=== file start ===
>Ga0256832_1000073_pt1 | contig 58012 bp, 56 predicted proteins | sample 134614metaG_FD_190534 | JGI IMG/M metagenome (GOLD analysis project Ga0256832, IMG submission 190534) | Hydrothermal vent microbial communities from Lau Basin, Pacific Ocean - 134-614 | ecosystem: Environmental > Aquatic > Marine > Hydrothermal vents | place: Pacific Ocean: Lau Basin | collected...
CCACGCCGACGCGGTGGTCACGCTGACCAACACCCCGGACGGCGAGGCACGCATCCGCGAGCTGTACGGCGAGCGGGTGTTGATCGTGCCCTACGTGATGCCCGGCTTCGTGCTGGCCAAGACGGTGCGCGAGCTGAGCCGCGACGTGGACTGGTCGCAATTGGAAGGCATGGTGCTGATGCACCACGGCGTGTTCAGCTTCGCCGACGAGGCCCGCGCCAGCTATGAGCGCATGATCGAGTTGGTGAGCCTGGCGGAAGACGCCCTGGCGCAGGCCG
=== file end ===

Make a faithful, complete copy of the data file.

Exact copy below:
>Ga0256832_1000073_pt1 | contig 58012 bp, 56 predicted proteins | sample 134614metaG_FD_190534 | JGI IMG/M metagenome (GOLD analysis project Ga0256832, IMG submission 190534) | Hydrothermal vent microbial communities from Lau Basin, Pacific Ocean - 134-614 | ecosystem: Environmental > Aquatic > Marine > Hydrothermal vents | place: Pacific Ocean: Lau Basin | collected...
CCACGCCGACGCGGTGGTCACGCTGACCAACACCCCGGACGGCGAGGCACGCATCCGCGAGCTGTACGGCGAGCGGGTGTTGATCGTGCCCTACGTGATGCCCGGCTTCGTGCTGGCCAAGACGGTGCGCGAGCTGAGCCGCGACGTGGACTGGTCGCAATTGGAAGGCATGGTGCTGATGCACCACGGCGTGTTCAGCTTCGCCGACGAGGCCCGCGCCAGCTATGAGCGCATGATCGAGTTGGTGAGCCTGGCGGAAGACGCCCTGGCGCAGGCCG